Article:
August 22, 2005
Royale With Cheese

About a year from now, on August 1, 2006, I will have lived in Europe for exactly twenty years. And about a year and a half after that, on April 29, 2008, my time over here will have taken up the entire second half of my life. One more day, and I will have lived longer in Europe than I did in the US. I've been thinking that I ought to throw a big party on either or both of those occasions.

"How long have you been here?" is invariably one of the first things I'm asked when people are getting to know me, and when I lay those facts on them, I get some astonished reactions -- wide eyes and a bit of a gasp. The next question is usually something along the lines of why. Some people have suggested, in a rather hopeful tone of voice, that I must like the "life" here, apparently flattered by the idea that an American prefers Germany so much as to stay here so long. But on the other hand, Germans being as unpatriotic as they tend to be, I also get the opposite reaction -- why in the world would I have wanted to live here of all places? Americans ask me what it's like living over here -- what's my favorite thing about it, what's the biggest difference between Germany and the US, and what's the same?

These are reasonable questions, but I have a hard time answering them. There's so much that you could say, it seems that any answer I would give would hardly be enough. I can relate a few thoughts, a generalization here and an anecdote there, but it's hard to really get the feeling across.

I'll never forget the first time I saw Vincent and Jules banter in the car on their way to the execution during the first few minutes of Pulp Fiction, especially since a part of their dialogue expressed what it's like for an American over here about as well as anybody ever could in just a few sentences. I knew right away that this movie is for me. Like Vincent says, the funny thing about living in Europe is the little differences -- "they got the same shit over here as over there, but it's just a little different". What Vincent didn't mention is that you notice the little differences you when you're back in your "home country", and they're just as weird. They're always there, everywhere around you, everywhere you go and in almost everything you see as you go about the business of day-to-day living, year in and year out.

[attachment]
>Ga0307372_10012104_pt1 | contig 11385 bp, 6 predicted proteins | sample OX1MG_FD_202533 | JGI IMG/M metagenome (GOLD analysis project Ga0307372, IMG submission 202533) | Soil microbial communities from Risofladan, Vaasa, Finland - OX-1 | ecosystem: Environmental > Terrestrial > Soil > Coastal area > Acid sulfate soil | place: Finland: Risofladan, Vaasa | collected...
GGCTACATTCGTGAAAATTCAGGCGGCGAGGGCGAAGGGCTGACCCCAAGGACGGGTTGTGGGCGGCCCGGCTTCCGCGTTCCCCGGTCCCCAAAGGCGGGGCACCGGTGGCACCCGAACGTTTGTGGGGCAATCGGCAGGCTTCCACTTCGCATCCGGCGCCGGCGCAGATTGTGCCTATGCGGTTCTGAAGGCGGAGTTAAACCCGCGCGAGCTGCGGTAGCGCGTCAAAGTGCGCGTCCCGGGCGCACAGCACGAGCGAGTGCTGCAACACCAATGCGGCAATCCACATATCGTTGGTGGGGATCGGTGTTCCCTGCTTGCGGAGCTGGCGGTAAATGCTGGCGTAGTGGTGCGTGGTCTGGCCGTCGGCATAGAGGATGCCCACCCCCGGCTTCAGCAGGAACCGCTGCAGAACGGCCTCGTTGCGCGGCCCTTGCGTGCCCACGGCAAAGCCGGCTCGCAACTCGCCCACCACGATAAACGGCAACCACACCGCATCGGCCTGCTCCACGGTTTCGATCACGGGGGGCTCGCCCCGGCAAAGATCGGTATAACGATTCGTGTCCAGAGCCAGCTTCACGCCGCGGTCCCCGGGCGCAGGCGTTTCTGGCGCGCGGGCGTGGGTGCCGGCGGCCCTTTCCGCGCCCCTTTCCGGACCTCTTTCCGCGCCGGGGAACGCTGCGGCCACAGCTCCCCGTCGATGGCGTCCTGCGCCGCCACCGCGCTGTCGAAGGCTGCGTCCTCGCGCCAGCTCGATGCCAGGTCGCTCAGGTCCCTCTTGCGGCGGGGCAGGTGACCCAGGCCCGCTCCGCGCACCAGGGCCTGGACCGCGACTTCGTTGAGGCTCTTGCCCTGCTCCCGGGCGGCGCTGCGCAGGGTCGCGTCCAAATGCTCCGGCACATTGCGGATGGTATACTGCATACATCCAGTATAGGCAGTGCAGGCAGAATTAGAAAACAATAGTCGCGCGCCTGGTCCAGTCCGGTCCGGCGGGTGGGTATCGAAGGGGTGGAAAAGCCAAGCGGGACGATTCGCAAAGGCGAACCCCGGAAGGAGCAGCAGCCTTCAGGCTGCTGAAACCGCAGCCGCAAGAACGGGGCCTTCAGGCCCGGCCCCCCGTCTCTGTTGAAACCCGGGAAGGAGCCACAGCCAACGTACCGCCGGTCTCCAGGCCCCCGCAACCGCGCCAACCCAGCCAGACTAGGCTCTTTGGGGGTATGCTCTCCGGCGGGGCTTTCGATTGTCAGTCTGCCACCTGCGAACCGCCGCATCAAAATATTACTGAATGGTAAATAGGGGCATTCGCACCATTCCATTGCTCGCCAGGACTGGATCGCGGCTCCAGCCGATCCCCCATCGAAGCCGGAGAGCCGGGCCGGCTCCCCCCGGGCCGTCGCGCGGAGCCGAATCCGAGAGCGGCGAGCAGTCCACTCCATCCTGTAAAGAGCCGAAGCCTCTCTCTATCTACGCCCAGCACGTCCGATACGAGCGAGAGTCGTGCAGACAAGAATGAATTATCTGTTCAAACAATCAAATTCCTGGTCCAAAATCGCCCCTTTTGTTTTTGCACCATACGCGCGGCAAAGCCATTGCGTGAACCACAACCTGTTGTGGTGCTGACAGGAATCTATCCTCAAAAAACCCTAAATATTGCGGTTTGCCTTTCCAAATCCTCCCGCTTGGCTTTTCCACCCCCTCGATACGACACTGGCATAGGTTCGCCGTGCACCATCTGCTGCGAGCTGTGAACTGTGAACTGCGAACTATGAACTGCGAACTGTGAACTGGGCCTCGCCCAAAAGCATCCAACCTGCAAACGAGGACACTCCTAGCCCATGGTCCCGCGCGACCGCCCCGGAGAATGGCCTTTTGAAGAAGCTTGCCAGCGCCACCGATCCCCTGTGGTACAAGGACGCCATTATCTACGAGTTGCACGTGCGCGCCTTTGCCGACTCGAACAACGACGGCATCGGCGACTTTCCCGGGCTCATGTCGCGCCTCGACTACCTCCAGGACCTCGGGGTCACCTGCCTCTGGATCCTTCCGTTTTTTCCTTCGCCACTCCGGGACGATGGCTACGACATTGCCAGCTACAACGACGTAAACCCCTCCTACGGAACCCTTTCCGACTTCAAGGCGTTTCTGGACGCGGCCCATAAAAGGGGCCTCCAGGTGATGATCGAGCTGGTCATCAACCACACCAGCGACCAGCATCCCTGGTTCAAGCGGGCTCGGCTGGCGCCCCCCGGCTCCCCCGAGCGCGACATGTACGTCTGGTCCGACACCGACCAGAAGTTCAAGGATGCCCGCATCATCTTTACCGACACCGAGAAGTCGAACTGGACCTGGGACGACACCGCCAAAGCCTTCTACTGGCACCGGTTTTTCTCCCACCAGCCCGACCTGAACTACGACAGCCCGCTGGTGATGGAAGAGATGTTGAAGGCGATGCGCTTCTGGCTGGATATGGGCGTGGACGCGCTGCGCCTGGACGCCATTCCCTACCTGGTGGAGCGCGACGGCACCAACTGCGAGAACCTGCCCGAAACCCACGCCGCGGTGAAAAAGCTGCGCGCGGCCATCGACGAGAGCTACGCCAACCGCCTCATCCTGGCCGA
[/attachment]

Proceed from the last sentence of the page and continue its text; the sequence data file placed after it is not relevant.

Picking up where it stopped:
There are all different kinds of little differences. Peculiar little oddities that seem harmless but inexplicable, unless you're lucky enough to figure out the reason why (like ordering a Royale With Cheese at McDonald's in Paris, because "they got the metric system, they wouldn't know what the fuck a Quarter Pounder is"). Those little weirdnesses are by far the most common, and they're easy to register and ignore, since they don't really matter much; but they're always there, constantly reminding you that you're living in a different world. And occasionally there's something to gross you out (like putting mayonnaise on french fries in Amsterdam). And then again, there are still more differences that I never noticed even after twenty years, even though they seem obvious and essential to other people, who are amazed when they ask about them and I draw a blank (Jules wanted to know what they call a Whopper in Paris, but Vincent didn't go to Burger King).

Incidentally, I also think that Vincent was right about the foot massages, but that's another subject. And I happen to like mayo on french fries. In Hamburg you can order your fries "red-white", with both ketchup and mayo. Stir it all up into a big pinkish glob, mmm, that's good.

1 comment:

You got me thinking about my life. If you discount college and graduate school, where one could argue I didn't really live in one place long enough to count , I have lived in NJ seven years longer that I lived in MD. That revelation was quite a shock to me. I still consider myself a Marylander, and probably always will. Prehaps because my folks still live there. I will never be a Jersey Girl. I will prorably never really "belong" in my 3 square mile town because I didn't go to high school here like so many of the residents. Even though I feel somewhat like an outsider, the people here do speak English (at least for the most part) and no one I knows puts mayo on their fries (although my daughter does dip cheese in ketchup). As for those little differences, I am always greatful to go "home" to MD where things are normal.
cameron - September 09, 2005-15:44
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